Gov. Haslam: Tennessee Promise begins for high school seniors

It’s back-to-school time in Tennessee, and this fall our high school seniors have an opportunity to change the future – for themselves, their families and for our state.
Aug 30, 2014

It’s back-to-school time in Tennessee, and this fall our high school seniors have an opportunity to change the future – for themselves, their families and for our state. 

Earlier this year, working with the General Assembly, we passed the Tennessee Promise, a new scholarship program that provides two years of community or technical college to graduating high school seniors absolutely free of tuition and fees. 

The class of 2015 will be the first to take advantage of this program. Starting this month through Nov. 1, we are encouraging high school seniors to go online at to sign up.

For many families, cost has been one of the biggest hurdles to higher education. Tennessee is the first and only state in the country to offer our high school graduates two years of community or technical college tuition-free along with the support of dedicated volunteers and mentors to help make sure the students succeed.

The Tennessee Promise makes a strong statement to our students and their families that education beyond high school is a priority for our state.  It has to be. In the next decade, 55 percent of Tennesseans will need a certificate or degree beyond high school to get a job, but today, only 32 percent of Tennesseans qualify. While we know that college isn’t for everyone, it has to be a reality for more Tennesseans than it is today. 

Through the Tennessee Promise, we hope to boost our current college-going rate by more than 15 percent in the next five years – putting us at the top among the states we compete with most for the jobs of the future.

The General Assembly can pass legislation, I can sign it into law, and we can fund it, but unless high school seniors sign up, it means nothing.

It is going to take all of us working together to make sure high school seniors take advantage of the Tennessee Promise and to match them with a local mentor to help them succeed. We need every county and community, every business and organization, to get involved by spreading the word about the Tennessee Promise and by serving among the thousands of new volunteer mentors we need to support these students and our state.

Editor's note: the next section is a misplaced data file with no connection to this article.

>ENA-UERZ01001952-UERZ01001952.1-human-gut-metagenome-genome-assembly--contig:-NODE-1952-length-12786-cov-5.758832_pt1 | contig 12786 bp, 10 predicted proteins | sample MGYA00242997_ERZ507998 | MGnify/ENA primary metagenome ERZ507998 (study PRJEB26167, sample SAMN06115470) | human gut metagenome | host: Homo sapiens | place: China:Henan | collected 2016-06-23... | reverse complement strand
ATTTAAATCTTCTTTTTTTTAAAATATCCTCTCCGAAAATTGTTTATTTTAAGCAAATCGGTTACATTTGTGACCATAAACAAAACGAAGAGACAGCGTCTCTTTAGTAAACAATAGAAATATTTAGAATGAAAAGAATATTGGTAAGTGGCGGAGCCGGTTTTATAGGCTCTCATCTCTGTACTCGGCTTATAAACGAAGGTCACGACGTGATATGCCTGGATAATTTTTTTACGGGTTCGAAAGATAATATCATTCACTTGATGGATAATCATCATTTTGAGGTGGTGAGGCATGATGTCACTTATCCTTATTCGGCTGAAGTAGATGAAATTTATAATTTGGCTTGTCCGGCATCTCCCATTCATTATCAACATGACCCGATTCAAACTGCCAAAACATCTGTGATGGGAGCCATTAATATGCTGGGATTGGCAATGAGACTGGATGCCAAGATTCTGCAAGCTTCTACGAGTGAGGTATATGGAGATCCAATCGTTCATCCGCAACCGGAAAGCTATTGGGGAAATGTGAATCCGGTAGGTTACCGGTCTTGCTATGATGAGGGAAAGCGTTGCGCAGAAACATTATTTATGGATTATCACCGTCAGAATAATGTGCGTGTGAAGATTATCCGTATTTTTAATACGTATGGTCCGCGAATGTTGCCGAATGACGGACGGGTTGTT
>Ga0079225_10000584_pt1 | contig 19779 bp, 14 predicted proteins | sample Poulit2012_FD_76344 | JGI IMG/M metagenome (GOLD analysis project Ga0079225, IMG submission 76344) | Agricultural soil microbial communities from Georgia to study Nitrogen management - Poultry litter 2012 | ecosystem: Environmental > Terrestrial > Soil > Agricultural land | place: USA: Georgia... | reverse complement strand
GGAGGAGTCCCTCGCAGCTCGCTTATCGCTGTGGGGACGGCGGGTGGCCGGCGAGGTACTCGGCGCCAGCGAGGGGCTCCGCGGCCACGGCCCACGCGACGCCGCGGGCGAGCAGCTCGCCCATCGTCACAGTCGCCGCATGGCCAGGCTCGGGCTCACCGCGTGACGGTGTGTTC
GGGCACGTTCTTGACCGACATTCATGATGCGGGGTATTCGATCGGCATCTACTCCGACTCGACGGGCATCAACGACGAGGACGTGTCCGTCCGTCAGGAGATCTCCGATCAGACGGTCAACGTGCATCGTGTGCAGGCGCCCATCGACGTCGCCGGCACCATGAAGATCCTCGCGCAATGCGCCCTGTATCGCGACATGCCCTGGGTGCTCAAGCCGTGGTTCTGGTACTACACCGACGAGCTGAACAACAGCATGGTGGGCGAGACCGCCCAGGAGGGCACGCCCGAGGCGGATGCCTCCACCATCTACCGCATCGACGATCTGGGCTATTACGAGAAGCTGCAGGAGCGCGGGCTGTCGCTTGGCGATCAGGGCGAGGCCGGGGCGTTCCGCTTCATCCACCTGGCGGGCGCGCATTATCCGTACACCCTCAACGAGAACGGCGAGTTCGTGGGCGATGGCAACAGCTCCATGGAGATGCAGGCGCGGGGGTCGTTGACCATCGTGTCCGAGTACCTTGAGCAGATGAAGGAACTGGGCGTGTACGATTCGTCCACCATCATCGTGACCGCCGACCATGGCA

As we launch this initiative, we are making a bold promise. It is a promise to today’s kindergartners all the way through to our high school seniors. You now have the opportunity to attend two years of community or technical college completely tuition-free when you graduate from high school.

If you’re a high school senior, know a high school senior, or would consider volunteering as a mentor, please visit to learn more and to sign up today. This is your Tennessee Promise. 


Tennesseans have heard me say over and over again, the Tennessee Promise is an education plan, but it’s also a jobs plan. And we’ve had some other exciting news on the jobs front over the past month. Academy Sports + Outdoors officials announced earlier this month that they will build a new 1.6 million-square-foot distribution center on 200 acres in Cookeville, investing $100 million and creating approximately 700 new jobs in Putnam County over the next five years. 

Also this month, SL Tennessee, a South Korean automotive parts manufacturer, announced it will construct a new 250,000 square foot building to join its two existing facilities in the Clinton/I-75 Industrial Park. It’s an $80.5 million investment that will create 1,000 new jobs in Anderson County.


And finally, last Friday Crissy and I accepted the ALS Ice Bucket Challenge from Carianne and Chris Meystrik, a family we go to church with in Knoxville. Carianne has had ALS for 17 years. 

As always, we welcome your feedback on the Tennessee Promise or any other topics on your mind. You can e-mail me at

Bill Haslam is governor of Tennessee. 


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